12:30 PM EST, December 31, 2011
I was delighted to read your recent editorial in support of Maryland's speed cameras ("The purpose of speed cameras," Dec. 27), especially as it followed a column by Jay Hancock in which he departed from the genius that normally distinguishes his commentary and entered the realm of the blathering "booboisie" of AM talk radio ("'Speed trap state' new Md. motto, thanks to cameras," Dec. 12).
Mr. Hancock gave us the Connecticut businessman so outraged over a $40 speeding ticket for driving 67 mph in a 55 mph work zone that he threatened to stop doing business in Maryland. About which Mr. Hancock's more intelligent side might have observed: If the Connecticut Yankee businessman's trade in Maryland could be influenced by such a small matter, he either is not doing much business in Maryland, or he really didn't mean what he said.
Given that the man from Connecticut asserted that he never drives more than five miles over the speed limit, the latter would seem more likely.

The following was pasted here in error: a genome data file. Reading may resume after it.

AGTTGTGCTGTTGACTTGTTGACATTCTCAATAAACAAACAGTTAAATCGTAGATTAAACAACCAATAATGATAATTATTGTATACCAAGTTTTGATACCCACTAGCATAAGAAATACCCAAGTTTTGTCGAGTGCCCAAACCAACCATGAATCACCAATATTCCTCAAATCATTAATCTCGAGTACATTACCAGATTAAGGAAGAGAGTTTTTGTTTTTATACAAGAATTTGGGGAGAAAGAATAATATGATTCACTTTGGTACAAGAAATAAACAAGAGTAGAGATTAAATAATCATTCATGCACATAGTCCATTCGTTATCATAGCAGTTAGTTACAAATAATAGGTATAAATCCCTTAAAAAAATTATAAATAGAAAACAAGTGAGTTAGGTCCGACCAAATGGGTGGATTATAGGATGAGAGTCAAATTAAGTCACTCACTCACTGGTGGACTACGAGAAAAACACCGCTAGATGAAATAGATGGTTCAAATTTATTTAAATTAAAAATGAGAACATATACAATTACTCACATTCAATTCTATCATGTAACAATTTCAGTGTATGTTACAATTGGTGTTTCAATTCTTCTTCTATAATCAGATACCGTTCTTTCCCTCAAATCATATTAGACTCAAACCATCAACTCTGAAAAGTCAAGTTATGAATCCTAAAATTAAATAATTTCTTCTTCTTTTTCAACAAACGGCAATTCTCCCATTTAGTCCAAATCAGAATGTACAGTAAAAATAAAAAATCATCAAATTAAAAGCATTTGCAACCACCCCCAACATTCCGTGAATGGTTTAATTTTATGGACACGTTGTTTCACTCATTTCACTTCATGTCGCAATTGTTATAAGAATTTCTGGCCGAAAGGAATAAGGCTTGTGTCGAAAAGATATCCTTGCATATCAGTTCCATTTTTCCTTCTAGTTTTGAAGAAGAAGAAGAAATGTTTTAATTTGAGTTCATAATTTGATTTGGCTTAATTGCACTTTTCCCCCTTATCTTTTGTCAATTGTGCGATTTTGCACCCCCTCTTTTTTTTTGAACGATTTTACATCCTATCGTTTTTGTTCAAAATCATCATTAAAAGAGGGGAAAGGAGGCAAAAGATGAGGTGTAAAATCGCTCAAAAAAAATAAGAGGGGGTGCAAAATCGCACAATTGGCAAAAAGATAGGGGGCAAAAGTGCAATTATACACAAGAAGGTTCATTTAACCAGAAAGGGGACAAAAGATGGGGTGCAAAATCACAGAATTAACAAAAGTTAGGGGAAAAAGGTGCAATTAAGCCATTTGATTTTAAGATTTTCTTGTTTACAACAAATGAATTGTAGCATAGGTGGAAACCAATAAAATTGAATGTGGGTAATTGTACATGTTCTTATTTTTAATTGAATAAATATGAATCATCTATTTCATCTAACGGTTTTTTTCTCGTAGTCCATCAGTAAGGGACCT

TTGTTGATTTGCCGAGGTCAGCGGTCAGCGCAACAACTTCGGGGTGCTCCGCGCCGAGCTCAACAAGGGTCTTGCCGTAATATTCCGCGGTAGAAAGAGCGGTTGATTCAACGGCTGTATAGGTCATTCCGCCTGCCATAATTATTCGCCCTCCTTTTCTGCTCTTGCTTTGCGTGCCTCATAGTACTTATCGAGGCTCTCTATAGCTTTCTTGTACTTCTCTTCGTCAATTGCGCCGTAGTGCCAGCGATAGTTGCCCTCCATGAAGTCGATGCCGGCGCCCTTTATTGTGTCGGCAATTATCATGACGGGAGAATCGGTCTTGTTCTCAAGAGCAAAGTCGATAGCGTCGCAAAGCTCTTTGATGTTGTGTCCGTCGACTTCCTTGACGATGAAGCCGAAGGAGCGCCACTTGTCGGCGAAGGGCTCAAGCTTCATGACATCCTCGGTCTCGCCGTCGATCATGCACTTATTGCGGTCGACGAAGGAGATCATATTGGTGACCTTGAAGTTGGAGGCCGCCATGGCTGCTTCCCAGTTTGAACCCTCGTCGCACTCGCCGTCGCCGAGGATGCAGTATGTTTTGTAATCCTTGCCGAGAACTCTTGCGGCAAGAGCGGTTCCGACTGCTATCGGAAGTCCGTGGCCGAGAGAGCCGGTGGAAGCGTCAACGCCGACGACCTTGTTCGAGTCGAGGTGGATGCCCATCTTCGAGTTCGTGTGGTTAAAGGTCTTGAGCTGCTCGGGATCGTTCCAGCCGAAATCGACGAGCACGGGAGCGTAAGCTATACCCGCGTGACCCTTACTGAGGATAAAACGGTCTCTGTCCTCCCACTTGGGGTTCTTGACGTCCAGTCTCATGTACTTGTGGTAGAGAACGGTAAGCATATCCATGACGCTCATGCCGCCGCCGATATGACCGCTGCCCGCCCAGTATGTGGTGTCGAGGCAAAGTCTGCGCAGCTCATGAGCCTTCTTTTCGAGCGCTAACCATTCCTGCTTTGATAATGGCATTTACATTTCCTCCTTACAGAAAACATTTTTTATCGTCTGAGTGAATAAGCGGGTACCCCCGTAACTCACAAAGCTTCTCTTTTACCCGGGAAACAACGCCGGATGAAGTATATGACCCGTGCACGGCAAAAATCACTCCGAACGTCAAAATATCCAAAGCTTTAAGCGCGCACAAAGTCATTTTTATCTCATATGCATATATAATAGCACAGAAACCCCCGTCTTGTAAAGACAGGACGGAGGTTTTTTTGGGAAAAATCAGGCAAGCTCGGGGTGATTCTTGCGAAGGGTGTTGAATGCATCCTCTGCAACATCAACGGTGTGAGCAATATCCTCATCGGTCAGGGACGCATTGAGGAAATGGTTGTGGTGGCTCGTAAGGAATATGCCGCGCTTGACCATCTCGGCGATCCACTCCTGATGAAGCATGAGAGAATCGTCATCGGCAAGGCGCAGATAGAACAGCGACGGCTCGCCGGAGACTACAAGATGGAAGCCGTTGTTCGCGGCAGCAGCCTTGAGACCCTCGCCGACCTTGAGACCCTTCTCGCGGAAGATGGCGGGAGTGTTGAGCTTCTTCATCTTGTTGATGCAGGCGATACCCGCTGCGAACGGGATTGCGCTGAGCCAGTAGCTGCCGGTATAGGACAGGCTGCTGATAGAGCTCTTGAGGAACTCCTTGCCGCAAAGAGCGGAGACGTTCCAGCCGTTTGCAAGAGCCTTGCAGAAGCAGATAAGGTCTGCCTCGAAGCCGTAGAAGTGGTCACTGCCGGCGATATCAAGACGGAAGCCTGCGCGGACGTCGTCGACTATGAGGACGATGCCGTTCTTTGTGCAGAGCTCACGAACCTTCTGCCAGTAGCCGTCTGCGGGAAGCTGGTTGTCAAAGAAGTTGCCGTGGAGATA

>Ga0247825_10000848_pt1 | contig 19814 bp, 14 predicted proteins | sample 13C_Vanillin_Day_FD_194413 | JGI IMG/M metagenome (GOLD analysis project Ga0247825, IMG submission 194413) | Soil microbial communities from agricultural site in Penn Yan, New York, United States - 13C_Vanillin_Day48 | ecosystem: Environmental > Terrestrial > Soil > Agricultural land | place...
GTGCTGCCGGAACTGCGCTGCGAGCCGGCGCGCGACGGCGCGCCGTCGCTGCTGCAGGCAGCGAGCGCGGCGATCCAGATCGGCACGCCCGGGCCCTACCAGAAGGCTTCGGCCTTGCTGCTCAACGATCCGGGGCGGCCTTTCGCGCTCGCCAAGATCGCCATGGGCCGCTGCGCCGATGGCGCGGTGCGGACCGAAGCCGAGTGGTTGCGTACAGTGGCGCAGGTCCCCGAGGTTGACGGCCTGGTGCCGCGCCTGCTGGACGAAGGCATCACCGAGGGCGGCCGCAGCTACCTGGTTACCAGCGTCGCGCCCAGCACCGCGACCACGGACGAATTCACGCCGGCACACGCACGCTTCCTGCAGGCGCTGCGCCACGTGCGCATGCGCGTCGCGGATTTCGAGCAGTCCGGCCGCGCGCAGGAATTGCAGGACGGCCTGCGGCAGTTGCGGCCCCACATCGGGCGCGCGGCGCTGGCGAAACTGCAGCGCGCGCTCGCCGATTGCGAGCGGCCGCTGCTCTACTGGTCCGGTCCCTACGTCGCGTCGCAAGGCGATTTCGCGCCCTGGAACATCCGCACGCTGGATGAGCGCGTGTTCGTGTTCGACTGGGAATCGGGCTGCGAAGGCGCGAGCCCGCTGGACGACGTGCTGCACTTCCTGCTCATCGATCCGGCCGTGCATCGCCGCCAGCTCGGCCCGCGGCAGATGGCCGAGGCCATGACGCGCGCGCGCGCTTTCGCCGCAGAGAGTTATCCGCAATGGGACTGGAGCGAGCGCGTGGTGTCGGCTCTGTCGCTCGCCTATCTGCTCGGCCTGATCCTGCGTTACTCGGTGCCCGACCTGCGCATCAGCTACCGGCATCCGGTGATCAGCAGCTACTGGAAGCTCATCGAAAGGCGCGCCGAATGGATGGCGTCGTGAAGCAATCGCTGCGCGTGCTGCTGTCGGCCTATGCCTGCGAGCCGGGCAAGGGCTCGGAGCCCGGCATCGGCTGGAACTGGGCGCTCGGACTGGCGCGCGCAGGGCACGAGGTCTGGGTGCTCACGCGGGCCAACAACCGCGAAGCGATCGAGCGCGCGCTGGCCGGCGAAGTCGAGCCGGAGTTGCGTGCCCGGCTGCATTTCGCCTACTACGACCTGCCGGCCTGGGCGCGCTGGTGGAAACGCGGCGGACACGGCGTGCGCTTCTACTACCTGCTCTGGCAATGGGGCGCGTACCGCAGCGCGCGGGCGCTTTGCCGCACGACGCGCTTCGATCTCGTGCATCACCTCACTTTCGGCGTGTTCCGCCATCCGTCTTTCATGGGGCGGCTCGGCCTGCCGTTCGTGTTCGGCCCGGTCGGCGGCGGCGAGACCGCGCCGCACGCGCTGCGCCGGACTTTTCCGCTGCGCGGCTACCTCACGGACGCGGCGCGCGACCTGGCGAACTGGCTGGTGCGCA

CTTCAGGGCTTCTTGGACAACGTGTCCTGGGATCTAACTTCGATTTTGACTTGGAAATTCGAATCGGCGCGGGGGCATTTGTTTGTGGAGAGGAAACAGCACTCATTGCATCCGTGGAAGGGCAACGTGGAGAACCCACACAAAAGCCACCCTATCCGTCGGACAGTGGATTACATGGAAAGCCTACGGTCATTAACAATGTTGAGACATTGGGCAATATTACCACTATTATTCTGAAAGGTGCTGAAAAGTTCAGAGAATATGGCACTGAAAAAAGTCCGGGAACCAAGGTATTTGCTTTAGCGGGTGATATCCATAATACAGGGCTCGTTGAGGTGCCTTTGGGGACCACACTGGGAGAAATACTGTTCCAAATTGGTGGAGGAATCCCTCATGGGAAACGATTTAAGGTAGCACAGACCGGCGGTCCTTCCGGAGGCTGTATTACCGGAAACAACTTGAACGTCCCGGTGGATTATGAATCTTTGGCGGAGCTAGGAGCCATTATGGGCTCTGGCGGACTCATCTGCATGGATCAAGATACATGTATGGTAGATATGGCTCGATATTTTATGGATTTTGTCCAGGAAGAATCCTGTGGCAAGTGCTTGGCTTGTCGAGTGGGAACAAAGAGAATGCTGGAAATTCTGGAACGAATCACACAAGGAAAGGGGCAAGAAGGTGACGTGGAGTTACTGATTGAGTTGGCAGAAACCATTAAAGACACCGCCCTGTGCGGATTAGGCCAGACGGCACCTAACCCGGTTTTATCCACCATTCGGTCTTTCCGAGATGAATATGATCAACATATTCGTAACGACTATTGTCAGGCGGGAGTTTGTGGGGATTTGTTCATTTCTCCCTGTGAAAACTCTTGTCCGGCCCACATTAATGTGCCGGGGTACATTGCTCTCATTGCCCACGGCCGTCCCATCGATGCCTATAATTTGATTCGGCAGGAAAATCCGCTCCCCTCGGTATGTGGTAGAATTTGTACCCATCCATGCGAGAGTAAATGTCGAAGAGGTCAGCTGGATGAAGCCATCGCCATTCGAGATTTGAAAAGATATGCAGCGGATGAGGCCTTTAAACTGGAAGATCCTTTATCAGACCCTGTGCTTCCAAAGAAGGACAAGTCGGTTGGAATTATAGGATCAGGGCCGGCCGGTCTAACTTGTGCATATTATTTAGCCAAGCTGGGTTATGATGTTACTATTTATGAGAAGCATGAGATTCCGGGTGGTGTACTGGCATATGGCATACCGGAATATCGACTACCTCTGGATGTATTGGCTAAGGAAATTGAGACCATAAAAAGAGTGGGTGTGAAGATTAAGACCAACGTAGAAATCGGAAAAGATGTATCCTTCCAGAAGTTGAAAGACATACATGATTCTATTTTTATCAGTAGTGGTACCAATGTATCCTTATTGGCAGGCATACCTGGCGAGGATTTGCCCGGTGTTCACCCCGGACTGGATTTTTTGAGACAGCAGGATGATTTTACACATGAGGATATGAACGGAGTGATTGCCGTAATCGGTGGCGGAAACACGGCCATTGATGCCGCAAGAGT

Whatever could cause Mr. Hancock to join the ranks of such fatuous radio blatherers as Tom Marr and Patrick McDonough? This was revealed in the column's parenthetical disclosure that a camera recently caught Mr. Hancock himself driving 43 mph in a 30 mph school zone.
He does not cite statistics on the greater severity of injuries likely to be suffered by a child when hit by a vehicle traveling 43 mph compared to 30 mph. But I expect he would agree there is no excuse for speeding in a school zone.
Mr. Hancock is not the only individual of influence to stray from good sense on this issue. Your editorial reports that state Sen. Jim Brochin, a Towson Democrat, wants work-zone speed cameras deactivated at times when no one is working in the zones.
He has in mind the lately unpopulated work zone at Charles Street and the beltway, which, as your editorial points out, remains a dangerously challenging road design with or without workers on site. How on earth does Senator Brochin reconcile this position with his very laudable campaign against the use of cell phones and texting devices while driving?
Thank you for your very sensible editorial on this subject. Its impact was only slightly diminished by the absurd notion that we might "sympathize with those who have tickets to pay."
To which I say, "Bah Humbug!" Make the fines higher. Add points. Anything to keep that Connecticut Yankee out of the great Free State.
G. J. Price III, Glyndon